"STRICTER FINES FOR LIVESTOCK, MEAT SMUGGLING SOUGHT"
Smuggling a ham sandwich into the United States could soon get very expensive, according to The Associated Press.
Alarmed by scares with "mad cow" and foot-and-mouth diseases, Congress is preparing to sharply boost penalties for smuggling meat and livestock and to strengthen the government's power to prevent animal disease outbreaks.
Bills expected to be voted on in the Senate and House this fall would raise the maximum fines for meat smuggling from $1,000 to $50,000 for an individual and to $250,000 for a business. For first-time offenders, the top fine would still be $1,000 so long as the product was for personal use.
The bills would allow the Agriculture Department to seize the imported animals and quarantine a farm and stop the movement of livestock before a suspected disease had been confirmed by laboratory analysis.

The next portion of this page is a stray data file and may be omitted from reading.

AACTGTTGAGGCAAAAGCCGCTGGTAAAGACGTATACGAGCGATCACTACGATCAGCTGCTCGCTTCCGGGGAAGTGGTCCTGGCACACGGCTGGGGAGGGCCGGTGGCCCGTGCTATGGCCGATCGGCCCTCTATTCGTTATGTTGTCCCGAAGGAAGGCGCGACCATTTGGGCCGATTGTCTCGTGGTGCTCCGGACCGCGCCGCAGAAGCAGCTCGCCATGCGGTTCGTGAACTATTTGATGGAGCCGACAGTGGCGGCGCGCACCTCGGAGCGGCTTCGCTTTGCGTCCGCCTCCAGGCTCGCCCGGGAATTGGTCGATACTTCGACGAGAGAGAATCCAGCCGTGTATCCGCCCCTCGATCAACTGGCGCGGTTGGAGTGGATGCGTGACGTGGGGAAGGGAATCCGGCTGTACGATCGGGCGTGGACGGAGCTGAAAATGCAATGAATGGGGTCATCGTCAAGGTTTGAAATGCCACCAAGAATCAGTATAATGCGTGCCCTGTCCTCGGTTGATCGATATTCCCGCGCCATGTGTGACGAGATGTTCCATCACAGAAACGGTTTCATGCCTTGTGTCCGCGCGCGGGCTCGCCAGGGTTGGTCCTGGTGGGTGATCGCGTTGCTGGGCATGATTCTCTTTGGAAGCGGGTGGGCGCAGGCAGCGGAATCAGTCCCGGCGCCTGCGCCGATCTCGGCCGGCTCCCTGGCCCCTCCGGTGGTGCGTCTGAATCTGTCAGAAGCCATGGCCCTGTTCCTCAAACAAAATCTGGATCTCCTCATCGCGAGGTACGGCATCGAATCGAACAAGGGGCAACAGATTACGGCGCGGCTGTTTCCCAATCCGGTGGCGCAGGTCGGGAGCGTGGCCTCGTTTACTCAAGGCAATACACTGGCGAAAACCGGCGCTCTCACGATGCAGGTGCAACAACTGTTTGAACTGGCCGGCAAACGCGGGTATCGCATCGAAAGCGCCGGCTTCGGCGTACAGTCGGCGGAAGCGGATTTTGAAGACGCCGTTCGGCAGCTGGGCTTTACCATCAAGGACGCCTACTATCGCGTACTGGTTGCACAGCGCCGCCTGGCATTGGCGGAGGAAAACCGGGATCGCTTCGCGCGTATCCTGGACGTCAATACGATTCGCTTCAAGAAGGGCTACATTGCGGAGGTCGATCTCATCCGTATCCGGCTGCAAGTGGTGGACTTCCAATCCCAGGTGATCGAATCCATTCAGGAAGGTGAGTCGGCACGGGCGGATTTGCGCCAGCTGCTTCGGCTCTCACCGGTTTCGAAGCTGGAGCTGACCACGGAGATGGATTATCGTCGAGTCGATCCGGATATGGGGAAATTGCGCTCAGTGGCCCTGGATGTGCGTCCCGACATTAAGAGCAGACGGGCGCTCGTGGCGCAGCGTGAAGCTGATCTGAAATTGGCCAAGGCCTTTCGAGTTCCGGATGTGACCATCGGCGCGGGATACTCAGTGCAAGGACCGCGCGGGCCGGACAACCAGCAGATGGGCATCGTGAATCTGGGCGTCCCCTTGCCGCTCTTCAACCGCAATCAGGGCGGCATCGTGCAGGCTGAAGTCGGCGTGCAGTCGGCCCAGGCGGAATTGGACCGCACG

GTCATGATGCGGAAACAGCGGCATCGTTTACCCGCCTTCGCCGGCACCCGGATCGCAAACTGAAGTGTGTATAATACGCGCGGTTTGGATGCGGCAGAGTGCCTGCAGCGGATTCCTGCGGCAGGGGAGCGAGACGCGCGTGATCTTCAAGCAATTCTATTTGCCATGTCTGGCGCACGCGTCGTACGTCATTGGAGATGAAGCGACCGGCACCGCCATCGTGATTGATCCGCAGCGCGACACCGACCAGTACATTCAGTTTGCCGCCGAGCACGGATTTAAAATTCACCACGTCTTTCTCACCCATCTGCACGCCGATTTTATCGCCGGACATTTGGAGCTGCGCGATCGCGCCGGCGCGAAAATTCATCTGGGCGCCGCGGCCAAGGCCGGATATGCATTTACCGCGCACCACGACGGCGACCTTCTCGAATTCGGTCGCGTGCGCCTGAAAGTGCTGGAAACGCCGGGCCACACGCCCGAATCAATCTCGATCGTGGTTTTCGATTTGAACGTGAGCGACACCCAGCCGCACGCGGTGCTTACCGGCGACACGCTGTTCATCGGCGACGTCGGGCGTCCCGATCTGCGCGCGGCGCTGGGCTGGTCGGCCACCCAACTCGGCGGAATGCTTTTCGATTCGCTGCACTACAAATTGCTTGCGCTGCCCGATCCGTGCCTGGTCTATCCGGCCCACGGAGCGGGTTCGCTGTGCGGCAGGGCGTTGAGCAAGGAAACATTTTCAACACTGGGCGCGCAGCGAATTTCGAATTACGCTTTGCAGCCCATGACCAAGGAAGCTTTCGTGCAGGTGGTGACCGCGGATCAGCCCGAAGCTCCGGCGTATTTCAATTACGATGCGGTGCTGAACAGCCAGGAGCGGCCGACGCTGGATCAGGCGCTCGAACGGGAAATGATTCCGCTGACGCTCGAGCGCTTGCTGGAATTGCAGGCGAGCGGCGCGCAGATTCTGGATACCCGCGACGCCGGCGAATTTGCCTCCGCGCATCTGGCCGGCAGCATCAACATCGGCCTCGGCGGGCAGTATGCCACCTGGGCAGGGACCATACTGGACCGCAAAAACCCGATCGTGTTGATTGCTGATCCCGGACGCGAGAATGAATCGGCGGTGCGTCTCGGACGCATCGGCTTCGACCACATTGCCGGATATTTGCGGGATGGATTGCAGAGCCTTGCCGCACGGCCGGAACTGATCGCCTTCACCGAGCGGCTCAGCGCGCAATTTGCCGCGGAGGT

Farm groups also have asked the administration's new Office of Homeland Security to appoint a specialist to oversee protection of agriculture. And a bioterrorism bill introduced in the Senate would provide $450 million for preventing attacks on the farm.